Last month, we attended the International Federation of Settlements conference in Helsinki – learning from colleagues and celebrating the power of community with neighbourhood settlements around the world.
Democracy – is it in danger?
The theme of the conference was ‘Democracy – is it in danger?’ We discussed the rise of populism, the distorting effect of social media, and the marginalisation of minority groups. We heard stories from many countries all facing a similar set of challenges: the erosion of spaces for public debate and participation; growing social and economic divides, driving communities apart; a rising feeling of powerlessness and lack of control.
Given these topics, it could have been a very pessimistic experience indeed, but we came away uplifted (and not just because of the nearly constant daylight hours in Finland this time of year!).
Our optimism is because while democracy faces many threats, we have the power in our communities to defend it. This is the spirit behind the IFS Declaration of Democracy which we signed up to at the conference. Neighbourhood settlements are the training ground of democracy, building participation and providing routes for people to organise for change in their community.
In the U.K. the instabilities in our current democratic model are clear. Representative democracy has dominated our democratic experience for too long and we have become too used to traditional hierarchies of power.
The EU referendum was widely recognised as an expression of just how deep our democratic deficit goes, and the lack of agency and control that people feel they have over their lives. It is clear that we need a renaissance in participatory democracy and a commitment to building democracy from the ground up. But we also need a social infrastructure capable of delivering this.
Doing more to put communities in control
We have explored these challenges through Locality’s recent Future Places work, as well as our Localism Commission’s report ‘People Power.’ At the IFS conference we delivered two workshops to share learning from the Locality network about how to build power in our communities, and also learn and discuss different models and mechanisms for local power in other countries.
We had some particularly interesting discussions on how community organisations themselves can do better at putting communities in control. Community engagement is obviously core in so many organisations– but we also spoke of the dangers of complacency.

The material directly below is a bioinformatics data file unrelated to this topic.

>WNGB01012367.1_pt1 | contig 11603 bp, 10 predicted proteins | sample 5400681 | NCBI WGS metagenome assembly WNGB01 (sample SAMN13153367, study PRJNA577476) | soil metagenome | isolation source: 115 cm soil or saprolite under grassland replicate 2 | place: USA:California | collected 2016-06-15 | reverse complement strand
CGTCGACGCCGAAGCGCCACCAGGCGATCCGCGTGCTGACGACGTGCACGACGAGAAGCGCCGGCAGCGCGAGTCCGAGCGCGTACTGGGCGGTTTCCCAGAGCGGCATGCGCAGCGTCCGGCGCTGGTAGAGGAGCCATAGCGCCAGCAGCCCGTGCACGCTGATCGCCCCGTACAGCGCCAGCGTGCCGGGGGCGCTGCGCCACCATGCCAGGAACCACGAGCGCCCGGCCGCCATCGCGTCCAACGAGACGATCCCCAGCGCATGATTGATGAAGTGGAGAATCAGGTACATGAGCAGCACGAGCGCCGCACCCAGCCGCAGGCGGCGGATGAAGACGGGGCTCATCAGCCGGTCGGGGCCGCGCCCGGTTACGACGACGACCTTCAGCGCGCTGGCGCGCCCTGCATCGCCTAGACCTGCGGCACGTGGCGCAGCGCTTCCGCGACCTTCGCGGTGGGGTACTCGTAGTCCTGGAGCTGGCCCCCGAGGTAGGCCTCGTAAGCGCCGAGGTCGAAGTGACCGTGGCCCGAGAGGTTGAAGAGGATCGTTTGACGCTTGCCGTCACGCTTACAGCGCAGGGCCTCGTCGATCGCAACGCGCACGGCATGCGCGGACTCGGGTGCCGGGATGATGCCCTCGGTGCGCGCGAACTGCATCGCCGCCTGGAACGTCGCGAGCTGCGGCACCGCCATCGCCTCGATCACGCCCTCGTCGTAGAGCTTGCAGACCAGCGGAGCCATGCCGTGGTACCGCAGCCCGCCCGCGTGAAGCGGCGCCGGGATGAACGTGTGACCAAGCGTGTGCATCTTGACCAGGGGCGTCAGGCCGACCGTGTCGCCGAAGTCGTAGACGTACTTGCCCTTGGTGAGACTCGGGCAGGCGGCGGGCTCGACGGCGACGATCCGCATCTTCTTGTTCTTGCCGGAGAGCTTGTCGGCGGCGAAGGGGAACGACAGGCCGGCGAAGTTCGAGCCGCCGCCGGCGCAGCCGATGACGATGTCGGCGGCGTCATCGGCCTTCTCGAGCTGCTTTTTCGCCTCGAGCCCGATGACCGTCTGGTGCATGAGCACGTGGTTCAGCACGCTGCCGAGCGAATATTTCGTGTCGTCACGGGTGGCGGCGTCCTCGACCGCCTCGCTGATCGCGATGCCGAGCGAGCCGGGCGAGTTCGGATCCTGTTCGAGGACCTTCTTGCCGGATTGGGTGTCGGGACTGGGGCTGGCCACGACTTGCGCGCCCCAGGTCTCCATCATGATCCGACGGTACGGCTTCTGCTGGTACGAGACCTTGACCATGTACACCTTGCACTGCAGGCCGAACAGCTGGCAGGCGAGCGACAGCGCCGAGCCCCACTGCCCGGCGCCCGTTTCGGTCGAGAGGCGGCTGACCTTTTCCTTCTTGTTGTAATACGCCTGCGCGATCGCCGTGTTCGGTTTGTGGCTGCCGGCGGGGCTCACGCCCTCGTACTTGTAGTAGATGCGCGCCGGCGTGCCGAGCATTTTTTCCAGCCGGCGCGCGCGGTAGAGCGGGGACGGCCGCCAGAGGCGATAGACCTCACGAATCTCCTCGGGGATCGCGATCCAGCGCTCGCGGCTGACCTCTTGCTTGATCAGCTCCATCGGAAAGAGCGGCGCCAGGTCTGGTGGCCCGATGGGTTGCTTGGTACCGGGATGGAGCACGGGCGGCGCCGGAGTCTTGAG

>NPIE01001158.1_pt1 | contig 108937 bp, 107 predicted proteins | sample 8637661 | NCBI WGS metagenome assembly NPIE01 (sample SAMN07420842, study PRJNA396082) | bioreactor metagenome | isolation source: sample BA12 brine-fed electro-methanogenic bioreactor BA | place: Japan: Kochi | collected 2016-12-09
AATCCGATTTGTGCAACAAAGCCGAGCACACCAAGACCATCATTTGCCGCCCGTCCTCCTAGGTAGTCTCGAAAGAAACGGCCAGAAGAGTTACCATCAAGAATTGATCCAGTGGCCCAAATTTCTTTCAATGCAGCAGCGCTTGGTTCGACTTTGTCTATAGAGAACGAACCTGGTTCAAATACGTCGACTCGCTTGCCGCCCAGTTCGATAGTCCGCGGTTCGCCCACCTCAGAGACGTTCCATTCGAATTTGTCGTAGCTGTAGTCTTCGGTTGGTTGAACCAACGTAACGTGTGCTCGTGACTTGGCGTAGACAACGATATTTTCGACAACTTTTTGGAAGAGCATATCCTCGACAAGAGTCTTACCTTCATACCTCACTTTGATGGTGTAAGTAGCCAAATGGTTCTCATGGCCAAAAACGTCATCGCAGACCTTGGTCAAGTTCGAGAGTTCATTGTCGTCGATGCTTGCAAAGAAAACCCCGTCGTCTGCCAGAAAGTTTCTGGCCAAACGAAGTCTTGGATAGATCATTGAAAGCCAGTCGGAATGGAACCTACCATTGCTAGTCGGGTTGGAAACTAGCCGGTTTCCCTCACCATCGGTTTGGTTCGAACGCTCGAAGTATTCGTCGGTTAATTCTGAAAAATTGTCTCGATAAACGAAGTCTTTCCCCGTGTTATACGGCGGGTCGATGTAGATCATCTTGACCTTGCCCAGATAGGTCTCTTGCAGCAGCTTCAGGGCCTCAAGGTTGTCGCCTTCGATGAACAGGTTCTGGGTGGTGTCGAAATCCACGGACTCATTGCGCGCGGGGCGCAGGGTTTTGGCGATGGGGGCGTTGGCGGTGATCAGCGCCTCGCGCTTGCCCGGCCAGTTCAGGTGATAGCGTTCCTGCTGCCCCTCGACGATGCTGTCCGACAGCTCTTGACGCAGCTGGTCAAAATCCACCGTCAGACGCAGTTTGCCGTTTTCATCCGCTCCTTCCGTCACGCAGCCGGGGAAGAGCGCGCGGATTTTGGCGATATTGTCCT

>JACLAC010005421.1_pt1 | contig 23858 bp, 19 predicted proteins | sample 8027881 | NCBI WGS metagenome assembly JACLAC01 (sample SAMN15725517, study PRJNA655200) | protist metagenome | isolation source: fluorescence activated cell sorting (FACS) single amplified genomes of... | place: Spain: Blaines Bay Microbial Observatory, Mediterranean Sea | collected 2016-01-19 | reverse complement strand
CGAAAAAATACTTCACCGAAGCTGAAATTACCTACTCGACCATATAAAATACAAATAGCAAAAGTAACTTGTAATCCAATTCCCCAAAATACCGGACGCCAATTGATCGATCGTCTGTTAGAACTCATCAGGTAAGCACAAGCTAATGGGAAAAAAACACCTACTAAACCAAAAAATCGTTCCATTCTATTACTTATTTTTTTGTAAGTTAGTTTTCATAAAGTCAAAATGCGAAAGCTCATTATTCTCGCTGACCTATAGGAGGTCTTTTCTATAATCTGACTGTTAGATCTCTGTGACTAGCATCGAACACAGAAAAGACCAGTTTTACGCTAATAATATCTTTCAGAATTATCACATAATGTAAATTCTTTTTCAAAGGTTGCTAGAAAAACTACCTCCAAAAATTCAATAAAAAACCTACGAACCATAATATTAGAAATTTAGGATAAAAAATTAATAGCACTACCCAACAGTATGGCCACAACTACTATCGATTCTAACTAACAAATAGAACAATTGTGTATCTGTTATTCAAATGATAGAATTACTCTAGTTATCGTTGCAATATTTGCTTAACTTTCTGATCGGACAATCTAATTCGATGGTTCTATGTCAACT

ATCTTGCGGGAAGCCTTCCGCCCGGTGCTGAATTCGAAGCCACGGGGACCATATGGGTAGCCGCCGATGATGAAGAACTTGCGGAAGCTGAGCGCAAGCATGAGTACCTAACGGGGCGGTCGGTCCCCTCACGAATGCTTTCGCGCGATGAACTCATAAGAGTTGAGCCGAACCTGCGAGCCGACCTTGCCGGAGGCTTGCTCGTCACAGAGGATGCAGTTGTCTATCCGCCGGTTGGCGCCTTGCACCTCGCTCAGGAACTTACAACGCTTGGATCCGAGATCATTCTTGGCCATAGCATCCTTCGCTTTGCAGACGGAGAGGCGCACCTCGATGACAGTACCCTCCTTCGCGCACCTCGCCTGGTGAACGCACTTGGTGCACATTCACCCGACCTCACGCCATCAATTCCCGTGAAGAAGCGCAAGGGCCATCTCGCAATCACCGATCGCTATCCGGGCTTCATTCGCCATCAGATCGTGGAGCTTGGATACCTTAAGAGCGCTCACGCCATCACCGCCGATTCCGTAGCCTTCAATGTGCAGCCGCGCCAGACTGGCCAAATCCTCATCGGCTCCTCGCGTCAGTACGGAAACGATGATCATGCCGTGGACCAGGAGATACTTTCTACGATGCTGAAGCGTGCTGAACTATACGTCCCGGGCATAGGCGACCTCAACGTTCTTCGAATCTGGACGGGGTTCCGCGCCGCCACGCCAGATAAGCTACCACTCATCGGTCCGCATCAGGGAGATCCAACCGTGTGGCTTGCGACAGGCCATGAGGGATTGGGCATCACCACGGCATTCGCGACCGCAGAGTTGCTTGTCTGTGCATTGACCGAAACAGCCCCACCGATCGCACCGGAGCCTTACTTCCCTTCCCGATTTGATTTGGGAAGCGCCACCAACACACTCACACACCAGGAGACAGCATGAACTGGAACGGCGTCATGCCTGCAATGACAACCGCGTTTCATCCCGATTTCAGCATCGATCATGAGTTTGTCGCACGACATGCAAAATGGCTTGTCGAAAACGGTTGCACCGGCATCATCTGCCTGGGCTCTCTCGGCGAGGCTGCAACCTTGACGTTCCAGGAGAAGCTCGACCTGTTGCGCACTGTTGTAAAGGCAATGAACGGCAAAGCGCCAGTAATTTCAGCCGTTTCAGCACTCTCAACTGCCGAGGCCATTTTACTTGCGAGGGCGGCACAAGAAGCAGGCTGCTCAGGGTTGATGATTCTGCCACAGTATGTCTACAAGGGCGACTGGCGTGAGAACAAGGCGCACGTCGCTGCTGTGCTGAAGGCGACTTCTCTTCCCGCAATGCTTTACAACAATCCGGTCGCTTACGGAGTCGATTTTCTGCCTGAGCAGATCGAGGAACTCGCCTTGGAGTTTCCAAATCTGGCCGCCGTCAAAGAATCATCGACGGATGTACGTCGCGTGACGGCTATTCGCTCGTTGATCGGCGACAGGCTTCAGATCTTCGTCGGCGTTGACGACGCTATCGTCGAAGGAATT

As one neighbourhood settlement put it ‘we shouldn’t always assume we know best as established organisations, otherwise we will be a block to engagement.’ Sometimes we need to recognise power hierarchies that we ourselves play a part in.
Others spoke of the challenges of balancing service delivery with advocacy. For some organisations, advocacy is expressly prohibited through contracts with the state. For others, they spoke of the difficulties of maintaining relationships with funders while also campaigning for change.
Organisations that have years of experience of balancing and negotiating local politics and public sector relationships have worked hard to become the ‘voice of reason’ – to advocate for greater investment in local social programmes. But in being that ‘voice of reason’ they must not lose their ability to challenge or be disruptive when it’s needed.
Community development is vital for the health of democracy
Like so many organisations in the Locality network, community organising is an important mechanism of community engagement for neighbourhood settlements around the world. It allows space to discuss issues as they come up from within the community – rather than purely tackling the issues that present themselves within service delivery.
Community development remains central to the health of our democracy. Despite funding pressures and challenges to independence, neighbourhood settlements continue to prioritise involvement, voice and participation in everything they do. That is why it is inspiring to be part of this global movement. Is democracy in danger? Absolutely. But we have the power in our communities to defend it.
Watch our video on the Declaration of Democracy to find out more.